West Hollywood is as Los Angeles’ gay neighborhood. Most major cities have these neighborhoods. In San Francisco, it’s the Castro. In New York City, it’s Greenwich Village.
Located southwest of the Hollywood Hills, West Hollywood was once a safe haven for those within the LGBTI community. It was a place to congregate and feel both a sense of belonging and pride. Now, however, it’s a representation of the LGBTI community of old.
‘I feel like I have to carve out space for myself when I’m there,’ Phoebe, a native Californian tells GSN of her experience in West Hollywood.
‘As a bisexual woman, nothing about that neighborhood is meant for me and that is made very clear. It is populated by gay men, it is aimed towards gay men, and a specific type of gay man at that.’
This sentiment is a trend among Los Angeles’ community of LGBTI women, and it’s a sign that things need to change.
Digital Pride is the only global Pride dedicated to enabling everyone to be part of a Pride, whoever they are and wherever they live in the world. This year, we are focusing on tackling loneliness and isolation. It takes place on Gay Star News from 29 April to 5 May 2019. Find out more.
No space for you
GSN spoke to three LGBTI women in Los Angeles – Phoebe, Dana, and Lauren — about their experiences in West Hollywood, and how its exclusionary nature can lead to isolation.
All of them remember their first time as overwhelming – and full of men.
Phoebe recalls: ‘The bar was filled with guys, the go-go dancers were all guys, the bartenders were all guys, and if I hadn’t been there with a male-presenting friend who wanted to be there, I would have left.’
Both Dana and Lauren agree West Hollywood appears welcoming. Dana notes its history of gentrification and how ‘the general public tends to equate upper-class, white, gay men with safety’.
Diversity, however, is another matter.
‘There aren’t any bars directed toward women, and/or the women’s nights are hidden and never called “Lesbian Night” its just a casual variation of “Girl’s Night”,’ Lauren says.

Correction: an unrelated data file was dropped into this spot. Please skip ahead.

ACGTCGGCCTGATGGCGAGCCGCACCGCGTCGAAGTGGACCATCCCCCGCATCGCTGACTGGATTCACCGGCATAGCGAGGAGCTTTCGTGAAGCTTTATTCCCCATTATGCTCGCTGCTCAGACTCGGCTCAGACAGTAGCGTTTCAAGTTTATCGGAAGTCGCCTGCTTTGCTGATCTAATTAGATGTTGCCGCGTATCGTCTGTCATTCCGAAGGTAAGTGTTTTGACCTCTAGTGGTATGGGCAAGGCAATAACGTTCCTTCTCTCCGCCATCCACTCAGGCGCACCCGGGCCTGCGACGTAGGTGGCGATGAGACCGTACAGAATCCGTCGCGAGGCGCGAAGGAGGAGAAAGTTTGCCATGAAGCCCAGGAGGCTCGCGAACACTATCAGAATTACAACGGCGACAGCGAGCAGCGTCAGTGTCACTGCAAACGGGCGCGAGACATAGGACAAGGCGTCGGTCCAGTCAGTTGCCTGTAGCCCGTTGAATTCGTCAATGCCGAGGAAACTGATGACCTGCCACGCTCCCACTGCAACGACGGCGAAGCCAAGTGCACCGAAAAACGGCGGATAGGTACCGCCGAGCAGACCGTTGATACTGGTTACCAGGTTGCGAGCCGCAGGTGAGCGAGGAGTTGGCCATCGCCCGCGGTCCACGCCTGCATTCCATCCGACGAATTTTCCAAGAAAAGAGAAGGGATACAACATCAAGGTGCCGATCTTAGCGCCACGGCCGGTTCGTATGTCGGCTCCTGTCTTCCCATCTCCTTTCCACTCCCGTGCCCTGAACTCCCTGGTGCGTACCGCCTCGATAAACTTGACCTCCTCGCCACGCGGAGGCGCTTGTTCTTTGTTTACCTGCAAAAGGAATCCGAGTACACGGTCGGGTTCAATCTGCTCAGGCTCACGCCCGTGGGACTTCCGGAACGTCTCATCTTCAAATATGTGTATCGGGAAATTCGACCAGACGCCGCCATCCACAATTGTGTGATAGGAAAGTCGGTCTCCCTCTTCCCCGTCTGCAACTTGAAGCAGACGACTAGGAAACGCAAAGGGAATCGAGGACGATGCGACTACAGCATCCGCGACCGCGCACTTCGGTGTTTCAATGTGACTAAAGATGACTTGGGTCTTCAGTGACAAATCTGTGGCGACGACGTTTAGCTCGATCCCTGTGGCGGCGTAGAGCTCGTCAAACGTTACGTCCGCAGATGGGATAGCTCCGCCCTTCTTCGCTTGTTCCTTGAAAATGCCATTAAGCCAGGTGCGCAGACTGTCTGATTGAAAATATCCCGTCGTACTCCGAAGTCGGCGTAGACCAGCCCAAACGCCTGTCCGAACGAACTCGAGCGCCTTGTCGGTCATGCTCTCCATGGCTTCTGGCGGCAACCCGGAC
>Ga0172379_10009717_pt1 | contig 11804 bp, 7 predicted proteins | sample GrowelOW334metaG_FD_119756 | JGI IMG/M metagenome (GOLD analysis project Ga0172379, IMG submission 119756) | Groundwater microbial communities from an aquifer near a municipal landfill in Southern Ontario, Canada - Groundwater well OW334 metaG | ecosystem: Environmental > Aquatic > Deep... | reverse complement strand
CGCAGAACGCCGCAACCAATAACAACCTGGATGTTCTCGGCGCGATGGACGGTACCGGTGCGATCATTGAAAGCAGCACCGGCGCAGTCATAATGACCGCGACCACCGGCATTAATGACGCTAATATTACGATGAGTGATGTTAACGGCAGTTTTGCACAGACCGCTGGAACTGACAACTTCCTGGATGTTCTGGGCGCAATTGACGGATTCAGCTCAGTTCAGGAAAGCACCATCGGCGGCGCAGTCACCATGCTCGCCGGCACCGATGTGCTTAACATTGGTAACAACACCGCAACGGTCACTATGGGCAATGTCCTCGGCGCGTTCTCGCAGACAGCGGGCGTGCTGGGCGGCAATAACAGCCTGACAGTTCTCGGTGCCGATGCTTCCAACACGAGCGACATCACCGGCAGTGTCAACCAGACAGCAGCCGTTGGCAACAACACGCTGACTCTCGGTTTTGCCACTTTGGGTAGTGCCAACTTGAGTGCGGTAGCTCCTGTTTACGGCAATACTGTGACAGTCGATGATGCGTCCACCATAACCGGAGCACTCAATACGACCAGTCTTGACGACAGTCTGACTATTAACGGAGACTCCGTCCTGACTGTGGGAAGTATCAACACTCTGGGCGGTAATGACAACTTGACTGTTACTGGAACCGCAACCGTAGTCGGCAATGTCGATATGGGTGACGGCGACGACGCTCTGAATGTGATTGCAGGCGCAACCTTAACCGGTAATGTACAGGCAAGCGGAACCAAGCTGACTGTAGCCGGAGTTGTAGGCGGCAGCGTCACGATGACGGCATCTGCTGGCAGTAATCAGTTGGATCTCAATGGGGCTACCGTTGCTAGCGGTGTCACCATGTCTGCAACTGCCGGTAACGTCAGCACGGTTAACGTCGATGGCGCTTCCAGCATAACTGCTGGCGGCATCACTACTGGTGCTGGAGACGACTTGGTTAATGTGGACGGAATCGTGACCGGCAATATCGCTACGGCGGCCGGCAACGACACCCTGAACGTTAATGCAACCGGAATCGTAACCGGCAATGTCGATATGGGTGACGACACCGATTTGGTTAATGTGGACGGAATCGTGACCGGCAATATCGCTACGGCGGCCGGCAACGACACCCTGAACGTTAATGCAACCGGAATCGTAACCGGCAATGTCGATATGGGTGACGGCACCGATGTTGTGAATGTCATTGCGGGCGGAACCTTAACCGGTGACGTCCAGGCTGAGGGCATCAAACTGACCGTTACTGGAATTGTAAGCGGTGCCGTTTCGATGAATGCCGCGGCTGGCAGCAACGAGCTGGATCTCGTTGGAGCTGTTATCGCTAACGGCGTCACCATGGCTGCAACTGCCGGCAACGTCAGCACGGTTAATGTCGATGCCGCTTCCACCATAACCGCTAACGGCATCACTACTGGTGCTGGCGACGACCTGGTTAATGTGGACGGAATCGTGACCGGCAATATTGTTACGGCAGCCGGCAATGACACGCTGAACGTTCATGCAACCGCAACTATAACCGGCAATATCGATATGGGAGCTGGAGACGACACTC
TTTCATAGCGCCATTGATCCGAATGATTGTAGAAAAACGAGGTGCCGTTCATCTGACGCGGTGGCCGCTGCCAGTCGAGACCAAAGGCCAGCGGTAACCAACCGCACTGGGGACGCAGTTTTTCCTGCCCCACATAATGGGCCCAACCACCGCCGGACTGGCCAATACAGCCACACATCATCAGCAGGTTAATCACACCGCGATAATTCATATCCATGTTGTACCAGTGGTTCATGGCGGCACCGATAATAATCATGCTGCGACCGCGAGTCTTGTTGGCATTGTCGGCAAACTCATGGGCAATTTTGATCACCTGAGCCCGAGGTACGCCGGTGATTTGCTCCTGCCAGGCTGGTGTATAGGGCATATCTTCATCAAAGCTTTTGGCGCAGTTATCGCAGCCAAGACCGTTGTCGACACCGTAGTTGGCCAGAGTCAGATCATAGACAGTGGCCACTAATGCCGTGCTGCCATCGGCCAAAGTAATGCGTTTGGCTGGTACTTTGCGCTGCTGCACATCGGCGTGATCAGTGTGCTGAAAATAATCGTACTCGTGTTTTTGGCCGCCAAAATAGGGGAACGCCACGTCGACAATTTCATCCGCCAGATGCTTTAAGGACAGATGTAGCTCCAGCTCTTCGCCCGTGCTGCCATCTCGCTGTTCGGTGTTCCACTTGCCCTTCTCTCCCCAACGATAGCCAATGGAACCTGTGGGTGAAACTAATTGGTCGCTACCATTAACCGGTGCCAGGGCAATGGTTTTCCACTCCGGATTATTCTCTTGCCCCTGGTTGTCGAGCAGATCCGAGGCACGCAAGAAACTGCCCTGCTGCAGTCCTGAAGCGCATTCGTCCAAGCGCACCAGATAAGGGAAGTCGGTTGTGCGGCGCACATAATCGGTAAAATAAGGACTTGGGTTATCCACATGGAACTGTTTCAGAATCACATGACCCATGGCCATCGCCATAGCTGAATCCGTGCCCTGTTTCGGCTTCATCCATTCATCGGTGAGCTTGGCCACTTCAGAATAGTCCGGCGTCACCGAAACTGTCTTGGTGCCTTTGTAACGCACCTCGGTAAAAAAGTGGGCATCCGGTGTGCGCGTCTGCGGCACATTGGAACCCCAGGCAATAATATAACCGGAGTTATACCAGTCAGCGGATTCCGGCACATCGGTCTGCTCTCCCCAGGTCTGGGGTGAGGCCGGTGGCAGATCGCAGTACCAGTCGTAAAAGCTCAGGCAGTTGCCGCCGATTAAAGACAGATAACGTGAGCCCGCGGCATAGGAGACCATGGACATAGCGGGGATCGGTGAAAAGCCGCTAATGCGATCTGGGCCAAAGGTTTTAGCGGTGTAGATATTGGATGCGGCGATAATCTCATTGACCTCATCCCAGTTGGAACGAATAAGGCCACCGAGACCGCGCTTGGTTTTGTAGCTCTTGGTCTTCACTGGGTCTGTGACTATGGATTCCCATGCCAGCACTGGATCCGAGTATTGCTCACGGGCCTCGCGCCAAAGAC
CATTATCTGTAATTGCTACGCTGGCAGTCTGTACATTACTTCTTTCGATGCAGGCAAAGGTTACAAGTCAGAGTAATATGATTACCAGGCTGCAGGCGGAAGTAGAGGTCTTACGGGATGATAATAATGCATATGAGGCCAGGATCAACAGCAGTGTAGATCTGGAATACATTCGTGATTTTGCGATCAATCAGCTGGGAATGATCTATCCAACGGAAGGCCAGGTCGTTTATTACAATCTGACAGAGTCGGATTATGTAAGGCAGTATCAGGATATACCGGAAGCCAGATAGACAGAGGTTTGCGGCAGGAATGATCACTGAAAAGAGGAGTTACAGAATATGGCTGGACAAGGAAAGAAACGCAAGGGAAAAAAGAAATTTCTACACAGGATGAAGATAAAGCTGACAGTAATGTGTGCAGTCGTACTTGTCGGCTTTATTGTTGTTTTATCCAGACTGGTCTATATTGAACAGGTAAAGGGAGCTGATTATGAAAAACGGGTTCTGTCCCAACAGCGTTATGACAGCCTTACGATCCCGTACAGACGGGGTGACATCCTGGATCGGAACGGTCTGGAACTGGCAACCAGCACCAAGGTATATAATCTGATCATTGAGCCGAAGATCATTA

Dana adds: ‘It honestly sucks to know that there isn’t a safe space exclusively for queer women to meet each other and feel comfortable getting to know one another or hook up like there are for gay men.’
All three of them tell GSN they don’t have much interest in going to West Hollywood anymore.
These women share experiences of misogyny. They agree that as women they have suffered sexism within the LGBTI community.
Dana remembers going to an LA gay bar called Akbar: ‘I was with a group of my queer women friends. We walked into the bar and I remarked, “Man, there are a lot of guys here.” Some man overheard me and replied, “It’s a gay bar.” I remember being so infuriated. “Women are gay too!” I yelled back.’
It also applies to specific identities. Lauren details for GSN how she feels gay men act derogatorily towards lesbians, and Phoebe laments biphobia and bi-erasure.
‘I once had a boss (who was a gay man) who, after hearing that an actor on a show had come out as bisexual, scoffed and said, “We’ve all been bi, it’s called college! Call me when she comes out as a lesbian!”,’ Phoebe recalls. ‘This sort of behavior is common and makes us feel unseen within a community that is supposed to see everyone.’
What needs to be done
‘Los Angeles is a vast city with an incredibly diverse and expansive queer community. There is absolutely no reason that there shouldn’t be dedicated spaces for every identity or in which every identity can feel welcome,’ Dana frustratedly explains.
Both Phoebe and Lauren agree – and they mean physical spaces (‘brick and mortar,’ as Phoebe describes) for LGBTI women.
Lauren notes these spaces can’t only be inclusive in a performative manner.